Accenture (high ticket custom software/consulting projects)
Ford (one-time payment for a car)
An advertising-based model derives revenue by displaying ads to users or selling ad space on their platform. Examples include social media platforms, content websites, and mobile apps.
An ads-based model is great for companies who get a lot of eyeballs from a well defined demographic/ large userbase. It will be easier to convince advertisers to pay for the service to get access to that userbase than convincing individual users to pay for the service. Honorary mention: Freemium— many platforms/apps offer a free version with ads and a premium version without ads that can be unlocked for a fee/subscription.
Facebook (social media platform with ads targeting consumers and businesses)
Google (search engine and ad platform for consumers and businesses)
Instagram (social media platform with ads targeting consumers and businesses)
LinkedIn (professional networking and ad platform for individuals and businesses)
Twitter (social media platform with ads targeting consumers and businesses)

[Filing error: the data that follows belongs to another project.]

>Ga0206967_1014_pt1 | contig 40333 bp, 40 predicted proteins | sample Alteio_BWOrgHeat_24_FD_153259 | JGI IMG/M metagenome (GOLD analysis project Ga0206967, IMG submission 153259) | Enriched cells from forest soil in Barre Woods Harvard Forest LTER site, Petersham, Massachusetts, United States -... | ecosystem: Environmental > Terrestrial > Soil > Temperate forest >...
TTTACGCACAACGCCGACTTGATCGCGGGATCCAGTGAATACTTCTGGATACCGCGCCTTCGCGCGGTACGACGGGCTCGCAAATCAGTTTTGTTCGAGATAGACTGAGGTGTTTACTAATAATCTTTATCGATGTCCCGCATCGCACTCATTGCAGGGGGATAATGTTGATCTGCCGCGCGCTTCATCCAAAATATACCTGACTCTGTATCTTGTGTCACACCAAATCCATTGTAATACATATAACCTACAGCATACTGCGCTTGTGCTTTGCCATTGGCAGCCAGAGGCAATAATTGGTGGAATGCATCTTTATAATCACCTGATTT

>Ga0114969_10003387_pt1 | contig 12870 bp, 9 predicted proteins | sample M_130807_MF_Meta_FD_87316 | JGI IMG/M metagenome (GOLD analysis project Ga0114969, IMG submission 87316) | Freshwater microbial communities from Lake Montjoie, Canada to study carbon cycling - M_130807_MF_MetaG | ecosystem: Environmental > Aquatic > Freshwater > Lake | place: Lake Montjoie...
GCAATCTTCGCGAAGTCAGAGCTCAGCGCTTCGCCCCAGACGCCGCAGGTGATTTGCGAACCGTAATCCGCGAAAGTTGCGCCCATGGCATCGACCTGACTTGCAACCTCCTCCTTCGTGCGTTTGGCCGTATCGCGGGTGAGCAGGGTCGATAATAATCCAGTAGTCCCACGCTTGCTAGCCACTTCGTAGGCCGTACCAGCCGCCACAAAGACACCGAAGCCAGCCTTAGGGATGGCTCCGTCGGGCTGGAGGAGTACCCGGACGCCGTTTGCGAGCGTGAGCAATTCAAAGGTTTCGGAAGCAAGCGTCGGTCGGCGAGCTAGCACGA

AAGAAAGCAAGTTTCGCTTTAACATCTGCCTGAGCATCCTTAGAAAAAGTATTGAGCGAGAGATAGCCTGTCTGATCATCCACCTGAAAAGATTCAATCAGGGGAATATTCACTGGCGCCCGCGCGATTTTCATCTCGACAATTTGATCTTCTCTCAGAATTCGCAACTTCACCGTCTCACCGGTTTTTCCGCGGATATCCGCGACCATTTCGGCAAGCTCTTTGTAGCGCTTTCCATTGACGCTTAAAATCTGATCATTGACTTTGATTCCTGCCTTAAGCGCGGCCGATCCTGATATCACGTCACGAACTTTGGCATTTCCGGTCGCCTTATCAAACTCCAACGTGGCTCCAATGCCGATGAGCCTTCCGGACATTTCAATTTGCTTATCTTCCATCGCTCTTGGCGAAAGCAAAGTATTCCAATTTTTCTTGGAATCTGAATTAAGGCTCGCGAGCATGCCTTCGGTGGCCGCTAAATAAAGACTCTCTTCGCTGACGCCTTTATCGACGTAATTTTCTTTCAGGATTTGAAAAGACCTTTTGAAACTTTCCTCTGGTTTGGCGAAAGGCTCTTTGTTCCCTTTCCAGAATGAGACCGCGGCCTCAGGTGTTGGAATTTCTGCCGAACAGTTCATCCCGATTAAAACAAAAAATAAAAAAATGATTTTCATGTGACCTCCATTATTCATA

The freemium model is a combination of "free" and "premium." In this model, a company offers a basic version of its product or service for free, while more advanced features or additional services are available for a fee. The idea is to attract users with the free version and then encourage them to upgrade to a paid version for additional benefits. Freemium models can exist without advertising, and companies can generate revenue solely through premium subscriptions or purchases.
Spotify (Advertising & Subscription)
Evernote (Free & Subscription)
If you read the article carefully you may question some of the categories for some of these companies that you know and love e.g. Amazon. While most would agree that Amazon is a transaction-based revenue model they make a considerable amount of their revenue from their Prime subscriptions. It’s not always one or the other. Especially, larger companies like Adobe, Salesforce etc will usually have multiple revenue models.
Which opens up the question of which one is best?
Choosing the Best Revenue Model
There's no easy answer to picking one model over another. What may be helpful is analyzing the pros and cons of each, keeping them in mind as you scale.
As Mark Manson suggests in his NYT bestseller, "You choose your struggle”— each model will inevitably have drawbacks. It just depends on which of these cons you may want to mitigate and feel prepared to tackle.
As a CFO or member of the finance team, a business's choice of revenue model will also have a number of implications, such as the role accounts receivable plays.
While subscription businesses may struggle more with churn, transaction-based businesses tend to experience higher friction around accounts receivable. Fortunately, there are many ways to mitigate each downside, for example, by implementing accounts receivable automation tools like Tesorio to streamline higher-friction processes in the finance department.